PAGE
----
I am very excited to be in the NY Times! One subject I feel strongly about, professionally and personally, is saving for your children’s college education. While I am sure you are thinking, of course, you are a parent, that is not what I am talking about. I do want parents to save for their children’s college education but NOT at the expense of their own savings and retirement. When you are considering how much you should be saving for your children’s college education, make sure you are saving enough for your own retirement and have a big enough emergency savings account. I am quoted in the NY Times today just on this subject. Read the article by M.P. Dunleavey here: “Creative? College Costs Will Test You”. Please read the article and let me know your comments. Also, check out Dunleavey’s book: Money Can Buy Happiness: How to Spend to Get the Life You Want It is a great read!
Since the article came out, a few clients offered great suggestions that I wanted to share:
“I just read the article in the subject line. The article is great. I love the tap into “grandparents”—great suggestion.
I have two children in college at the present time, and I always wasn’t too sure if I would be able to make it through financially. However, both go away to private colleges, one sophomore and one junior. The cost is outrageous, I did try to plan and save, but you do know how that goes. I am a single parent and one child has a disability (which means lots of out-of-pocket medical expenses). The reason to give you the gory details is to give you my experience and what I did to make it all work, even with all the odds against me. One more note of the “odds against me” is, when applying to FAFSA since I make a decent salary—not much fin-aid comes my way.
Here were a few of my continuous strategies to help pay for college expenses, with the least amount of loans possible:
I made sure my kids gave their best efforts in high school and college. Achieving the highest grades they were capable of and keeping those grades throughout college. Scholarships come to high achievers.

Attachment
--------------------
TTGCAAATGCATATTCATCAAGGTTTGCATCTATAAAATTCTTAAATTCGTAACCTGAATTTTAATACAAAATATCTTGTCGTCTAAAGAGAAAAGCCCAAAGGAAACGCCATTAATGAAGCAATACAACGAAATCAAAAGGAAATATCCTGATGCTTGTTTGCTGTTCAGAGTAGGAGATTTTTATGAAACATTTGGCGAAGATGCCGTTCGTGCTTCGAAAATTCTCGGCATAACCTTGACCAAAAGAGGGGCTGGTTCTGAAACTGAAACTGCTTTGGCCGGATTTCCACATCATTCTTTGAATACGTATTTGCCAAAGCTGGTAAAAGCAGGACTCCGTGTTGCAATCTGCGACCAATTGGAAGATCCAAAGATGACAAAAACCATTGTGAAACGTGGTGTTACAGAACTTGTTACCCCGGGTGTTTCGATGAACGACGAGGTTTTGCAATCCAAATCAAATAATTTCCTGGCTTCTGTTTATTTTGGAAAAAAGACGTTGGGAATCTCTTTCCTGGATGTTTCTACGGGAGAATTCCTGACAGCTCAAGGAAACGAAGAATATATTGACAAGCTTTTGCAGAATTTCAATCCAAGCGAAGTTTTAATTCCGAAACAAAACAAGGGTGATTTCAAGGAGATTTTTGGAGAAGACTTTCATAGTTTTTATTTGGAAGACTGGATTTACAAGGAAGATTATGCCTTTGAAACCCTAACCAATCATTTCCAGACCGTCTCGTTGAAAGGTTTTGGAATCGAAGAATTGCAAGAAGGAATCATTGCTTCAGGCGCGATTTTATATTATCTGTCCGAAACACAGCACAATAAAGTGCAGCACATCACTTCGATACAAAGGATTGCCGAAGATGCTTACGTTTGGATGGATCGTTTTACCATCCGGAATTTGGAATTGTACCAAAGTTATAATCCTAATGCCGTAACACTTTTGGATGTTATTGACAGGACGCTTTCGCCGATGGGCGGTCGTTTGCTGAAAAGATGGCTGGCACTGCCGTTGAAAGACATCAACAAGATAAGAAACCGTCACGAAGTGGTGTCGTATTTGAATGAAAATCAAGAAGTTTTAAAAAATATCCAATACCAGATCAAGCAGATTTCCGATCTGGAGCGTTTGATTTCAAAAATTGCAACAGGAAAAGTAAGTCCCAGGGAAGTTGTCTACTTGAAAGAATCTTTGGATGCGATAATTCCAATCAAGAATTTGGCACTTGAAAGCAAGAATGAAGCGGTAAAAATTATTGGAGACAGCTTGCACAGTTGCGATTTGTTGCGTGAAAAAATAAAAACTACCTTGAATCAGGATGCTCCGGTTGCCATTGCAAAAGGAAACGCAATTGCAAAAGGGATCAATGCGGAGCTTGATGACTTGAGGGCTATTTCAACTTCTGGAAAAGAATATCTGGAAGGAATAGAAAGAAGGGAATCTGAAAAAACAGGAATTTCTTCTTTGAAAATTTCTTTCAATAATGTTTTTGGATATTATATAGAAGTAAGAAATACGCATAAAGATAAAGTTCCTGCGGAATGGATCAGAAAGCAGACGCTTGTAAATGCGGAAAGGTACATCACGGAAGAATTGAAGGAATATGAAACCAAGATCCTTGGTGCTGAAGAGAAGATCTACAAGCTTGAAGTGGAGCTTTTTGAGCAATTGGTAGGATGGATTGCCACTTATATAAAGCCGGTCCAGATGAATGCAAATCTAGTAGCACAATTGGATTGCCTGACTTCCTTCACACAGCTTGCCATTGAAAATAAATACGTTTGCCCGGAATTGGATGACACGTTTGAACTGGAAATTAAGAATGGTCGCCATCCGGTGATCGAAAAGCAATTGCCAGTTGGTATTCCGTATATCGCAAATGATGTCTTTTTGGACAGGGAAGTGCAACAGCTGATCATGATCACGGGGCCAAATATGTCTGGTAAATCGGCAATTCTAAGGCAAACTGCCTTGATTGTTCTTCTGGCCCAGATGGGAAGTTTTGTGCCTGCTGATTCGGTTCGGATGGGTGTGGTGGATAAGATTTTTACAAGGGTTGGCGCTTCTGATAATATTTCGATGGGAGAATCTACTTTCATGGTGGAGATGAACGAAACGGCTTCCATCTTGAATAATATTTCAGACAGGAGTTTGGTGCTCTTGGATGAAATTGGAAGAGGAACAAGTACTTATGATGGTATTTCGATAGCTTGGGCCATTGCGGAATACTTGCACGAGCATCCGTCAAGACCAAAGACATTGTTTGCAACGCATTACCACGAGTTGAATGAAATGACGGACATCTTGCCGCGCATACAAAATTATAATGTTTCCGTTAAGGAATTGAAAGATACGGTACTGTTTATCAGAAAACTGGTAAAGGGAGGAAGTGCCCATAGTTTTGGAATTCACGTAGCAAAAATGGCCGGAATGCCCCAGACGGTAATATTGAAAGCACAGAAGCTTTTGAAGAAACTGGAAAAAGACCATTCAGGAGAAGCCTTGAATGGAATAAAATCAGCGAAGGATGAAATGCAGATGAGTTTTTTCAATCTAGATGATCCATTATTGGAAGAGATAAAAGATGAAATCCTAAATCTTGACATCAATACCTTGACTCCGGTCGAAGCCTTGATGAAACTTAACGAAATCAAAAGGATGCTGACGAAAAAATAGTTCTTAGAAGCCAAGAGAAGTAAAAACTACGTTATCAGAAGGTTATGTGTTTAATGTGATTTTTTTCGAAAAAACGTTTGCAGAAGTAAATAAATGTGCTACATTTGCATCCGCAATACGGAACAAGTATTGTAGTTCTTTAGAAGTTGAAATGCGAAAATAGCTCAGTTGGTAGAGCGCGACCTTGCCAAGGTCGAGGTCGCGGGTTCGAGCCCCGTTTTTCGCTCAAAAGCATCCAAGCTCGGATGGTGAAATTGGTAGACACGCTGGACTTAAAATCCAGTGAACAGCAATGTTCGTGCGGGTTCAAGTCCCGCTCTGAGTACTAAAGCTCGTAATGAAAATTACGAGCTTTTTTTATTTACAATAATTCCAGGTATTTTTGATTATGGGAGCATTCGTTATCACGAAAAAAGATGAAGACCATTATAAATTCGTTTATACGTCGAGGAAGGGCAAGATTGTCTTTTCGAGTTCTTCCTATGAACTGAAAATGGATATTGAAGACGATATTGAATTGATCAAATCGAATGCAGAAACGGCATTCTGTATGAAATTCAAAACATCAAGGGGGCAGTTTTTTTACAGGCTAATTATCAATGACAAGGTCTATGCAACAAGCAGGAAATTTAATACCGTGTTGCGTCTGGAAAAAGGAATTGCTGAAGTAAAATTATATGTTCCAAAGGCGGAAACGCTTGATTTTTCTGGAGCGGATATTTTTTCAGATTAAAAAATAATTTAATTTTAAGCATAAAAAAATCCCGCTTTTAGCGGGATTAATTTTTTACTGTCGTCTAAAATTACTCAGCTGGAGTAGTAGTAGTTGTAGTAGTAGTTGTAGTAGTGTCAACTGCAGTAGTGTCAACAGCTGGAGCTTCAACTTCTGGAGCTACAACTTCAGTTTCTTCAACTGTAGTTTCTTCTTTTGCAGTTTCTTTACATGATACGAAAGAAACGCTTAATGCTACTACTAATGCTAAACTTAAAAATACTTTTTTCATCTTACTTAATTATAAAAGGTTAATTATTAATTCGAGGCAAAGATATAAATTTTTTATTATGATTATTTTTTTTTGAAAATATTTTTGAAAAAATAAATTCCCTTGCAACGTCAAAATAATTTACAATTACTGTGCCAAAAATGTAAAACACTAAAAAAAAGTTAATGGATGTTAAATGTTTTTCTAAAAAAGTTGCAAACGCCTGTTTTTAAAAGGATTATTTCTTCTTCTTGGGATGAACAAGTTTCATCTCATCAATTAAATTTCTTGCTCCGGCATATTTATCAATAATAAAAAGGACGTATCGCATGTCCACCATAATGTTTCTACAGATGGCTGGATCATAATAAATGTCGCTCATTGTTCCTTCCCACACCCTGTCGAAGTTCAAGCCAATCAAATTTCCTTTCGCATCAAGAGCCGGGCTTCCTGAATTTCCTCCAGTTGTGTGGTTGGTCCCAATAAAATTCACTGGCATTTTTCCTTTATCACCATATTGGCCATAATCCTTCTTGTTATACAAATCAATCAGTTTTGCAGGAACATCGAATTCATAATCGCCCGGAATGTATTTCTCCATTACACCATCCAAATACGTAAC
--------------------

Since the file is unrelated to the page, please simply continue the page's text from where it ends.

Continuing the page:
Extracurricular activities really pay off in scholarships and entry to colleges, as well.
I made sure the kids applied to safety and reach schools. The fin-aid package that comes back to us had varied in scholarships and aid. At this point it was time to decide and see what the right fit was and what was truly affordable to us.
Scholarships, Scholarships, Scholarships, they are all over. The key is persistence in applying to those within the university/college and those outside the university/college.
The kids work in the summers and save their money for “spending money”.
By the way this year, I have also gone back to school part-time, so we have 3 in the household going to college. (Ouch)”
Debbie Massi, NJ
“Thanks for the heads up re the NYT article, a subject near to my heart. My grandaughter will soon be 12 and she is already saving for her own college education. I believe it is important to get the motivation going early in life. Everyone I know who was involved in work and scholarship programs comes out of college prepared for life in a realistic way. When everything is made possible for children, sometimes the motivation to achieve is missing. That is not to say that the fortunate young are always slackers, but the key ingredient is parental oversight and inspiration in a consistent way.
Of course, grandparents are good sources of help, but they are only part of a large package of sources of funds. We grandparents can get a bit frightened by the extent of help our children and grandchildren think we are capable of. As I begin to realize that life in senior status can be long, I have begun to make clear to my children and grandchildren that my finacial capabilities also have limits. I want to be generous, but I must set limits. That’s the reality most of us face.”
Barbara Ambrose, UK and NY
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